The way businesses design and develop new technology will determine the inclusiveness of our digital society. Technology has the potential to bring people with disability into the workforce. 

The 24 page PDF report covers understanding the digital divide, design for humans, AI is the new UI, and more. I the last section, What to Do Now, it has bullet points under headings of: Understand the implications of accessibility, Design accessibility into your business, Build an ecosystem of accessibility – and continuously think about what is next.  

Writing alt-text and choosing colours

A laptop computer on a desk showing several pictures. How to write meaningful alt text and choose colours.When you are in a rush it’s easy to leave out the description of the image in the alt-text box – but should you?. Alt-text is a description of an image that’s shown to people, who for some reason, can’t see the image. Among other things, alt-texts help:

    • people with little or no vision
    • people who turn off images to save data
    • search engines find your website and posts

People with little or no vision probably benefit most from alt-texts. They use a screen reader to navigate the web.  If you don’t include alt-text you run the risk of a screen reader trying to convey something like “publicity_pre_launch.jpg, or “cropped_img32_900px.png”. Find out more from Axess Lab on how to convey context and meaning without writing an essay! Once you get into the habit, it doesn’t take long to do.

Choosing colours for websites

Colour diagram showing the three different types of colour vision deficiencyColour vision deficiency or colour blindness affects around 10 per cent of the population. But each person varies in what colours they can see, which is why it is not “colour blindness”.  So what colours are best if you want all readers to enjoy colours on your website?

Colour choice is not just a matter of making it look good – it can affect the readability of text and graphics as well.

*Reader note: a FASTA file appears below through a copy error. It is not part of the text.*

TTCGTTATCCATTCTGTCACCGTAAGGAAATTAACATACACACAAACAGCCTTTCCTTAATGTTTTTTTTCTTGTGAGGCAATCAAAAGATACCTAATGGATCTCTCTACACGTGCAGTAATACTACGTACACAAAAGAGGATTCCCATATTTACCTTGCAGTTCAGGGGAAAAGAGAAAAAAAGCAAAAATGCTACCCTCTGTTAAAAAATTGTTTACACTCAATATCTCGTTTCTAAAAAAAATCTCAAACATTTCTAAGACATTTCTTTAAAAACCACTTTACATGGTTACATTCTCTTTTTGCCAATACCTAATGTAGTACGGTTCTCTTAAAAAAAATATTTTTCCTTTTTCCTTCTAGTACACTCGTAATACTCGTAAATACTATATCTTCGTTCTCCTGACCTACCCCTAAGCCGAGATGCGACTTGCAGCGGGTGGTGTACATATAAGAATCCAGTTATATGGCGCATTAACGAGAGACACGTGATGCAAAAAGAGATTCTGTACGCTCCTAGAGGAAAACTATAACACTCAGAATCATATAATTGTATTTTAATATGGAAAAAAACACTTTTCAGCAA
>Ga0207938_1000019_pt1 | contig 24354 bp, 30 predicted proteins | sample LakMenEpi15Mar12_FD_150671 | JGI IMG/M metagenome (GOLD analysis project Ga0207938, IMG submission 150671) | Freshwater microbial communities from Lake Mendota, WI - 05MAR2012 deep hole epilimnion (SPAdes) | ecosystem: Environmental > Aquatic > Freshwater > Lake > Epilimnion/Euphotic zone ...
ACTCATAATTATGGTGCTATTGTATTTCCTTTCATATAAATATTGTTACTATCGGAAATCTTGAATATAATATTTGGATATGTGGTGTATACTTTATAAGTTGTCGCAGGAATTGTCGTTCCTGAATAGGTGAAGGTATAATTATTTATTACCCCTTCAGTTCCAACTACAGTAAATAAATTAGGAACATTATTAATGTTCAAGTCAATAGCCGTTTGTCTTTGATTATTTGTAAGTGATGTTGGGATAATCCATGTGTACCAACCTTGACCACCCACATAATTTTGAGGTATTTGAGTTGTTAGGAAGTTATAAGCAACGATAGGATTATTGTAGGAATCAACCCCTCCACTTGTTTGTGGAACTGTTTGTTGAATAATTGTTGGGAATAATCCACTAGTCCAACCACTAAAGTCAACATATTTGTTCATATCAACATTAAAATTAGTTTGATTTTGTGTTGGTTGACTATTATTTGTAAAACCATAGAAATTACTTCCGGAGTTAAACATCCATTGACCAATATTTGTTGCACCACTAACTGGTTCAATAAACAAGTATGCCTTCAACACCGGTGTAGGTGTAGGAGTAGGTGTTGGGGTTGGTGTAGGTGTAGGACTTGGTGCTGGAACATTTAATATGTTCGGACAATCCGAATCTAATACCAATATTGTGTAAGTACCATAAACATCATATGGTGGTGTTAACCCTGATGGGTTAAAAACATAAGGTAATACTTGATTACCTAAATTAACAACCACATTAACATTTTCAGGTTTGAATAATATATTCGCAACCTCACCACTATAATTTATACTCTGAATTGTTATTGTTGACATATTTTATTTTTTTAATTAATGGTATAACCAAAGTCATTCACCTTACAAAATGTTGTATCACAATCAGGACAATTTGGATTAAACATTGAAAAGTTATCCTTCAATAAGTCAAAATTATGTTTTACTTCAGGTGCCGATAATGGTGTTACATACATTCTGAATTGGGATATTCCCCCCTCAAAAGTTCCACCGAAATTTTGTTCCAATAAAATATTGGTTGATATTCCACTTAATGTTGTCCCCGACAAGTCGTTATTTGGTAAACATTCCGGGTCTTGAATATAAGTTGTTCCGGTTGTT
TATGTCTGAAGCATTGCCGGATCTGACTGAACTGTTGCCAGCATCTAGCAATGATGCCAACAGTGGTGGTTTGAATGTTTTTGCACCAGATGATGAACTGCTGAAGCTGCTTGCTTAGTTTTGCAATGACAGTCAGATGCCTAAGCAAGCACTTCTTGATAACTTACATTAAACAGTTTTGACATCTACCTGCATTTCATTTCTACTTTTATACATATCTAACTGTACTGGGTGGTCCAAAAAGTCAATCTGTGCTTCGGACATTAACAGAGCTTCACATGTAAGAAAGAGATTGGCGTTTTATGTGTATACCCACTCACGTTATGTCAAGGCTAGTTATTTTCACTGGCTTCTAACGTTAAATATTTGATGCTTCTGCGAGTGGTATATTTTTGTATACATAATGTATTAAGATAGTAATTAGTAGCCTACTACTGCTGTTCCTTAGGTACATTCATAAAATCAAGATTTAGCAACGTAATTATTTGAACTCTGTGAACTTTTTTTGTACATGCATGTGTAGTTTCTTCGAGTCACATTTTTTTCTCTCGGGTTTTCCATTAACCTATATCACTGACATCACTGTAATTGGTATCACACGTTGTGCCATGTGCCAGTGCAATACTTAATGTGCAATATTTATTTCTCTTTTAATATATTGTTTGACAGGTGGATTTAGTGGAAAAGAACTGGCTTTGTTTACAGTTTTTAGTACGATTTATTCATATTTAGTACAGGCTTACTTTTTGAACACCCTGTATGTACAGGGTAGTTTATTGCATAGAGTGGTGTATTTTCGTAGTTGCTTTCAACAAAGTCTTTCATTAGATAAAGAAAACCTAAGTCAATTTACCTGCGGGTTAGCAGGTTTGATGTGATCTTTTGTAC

A small qualitative study looked at two websites to assess their readability and usability by people who have colour vision deficiency. The researcher analysed body text, background and links and found they affected usability of the websites. The results should be read in conjunction with the methodology otherwise it won’t make sense. The conclusion section does not provide the specific outcomes.

The title of the article is, The effects of color choice in web design on the usability for individuals with color-blindness.  This is a Masters theses.

Colour kindness for colour blindness

A group of people standing holding a pink banner with the words You are Not Alone, but you can't see the word NOT because it is in pale red and blends into the background colourIt’s one thing to talk about colour blindness, but it is quite another to see what it looks like to the 6-10 per cent of the population that have colour vision deficiency. Axess Lab has produced an excellent set of successes and failures using real life examples of colours used by web designers.

These examples provide really good guidance for anyone involved in web content and design, as well as printed material. The blog page has links to more information. There is a nice pic of what a football field looks like to someone who can’t see red and green – so it’s not all about the web – it’s all around us as the picture shows. If you want to see more on this topic see ColourBlindAwareness Twitter feed. 

The banner in the picture shown should read ‘You Are Not Alone’, instead it looks like, ‘You Are Alone’.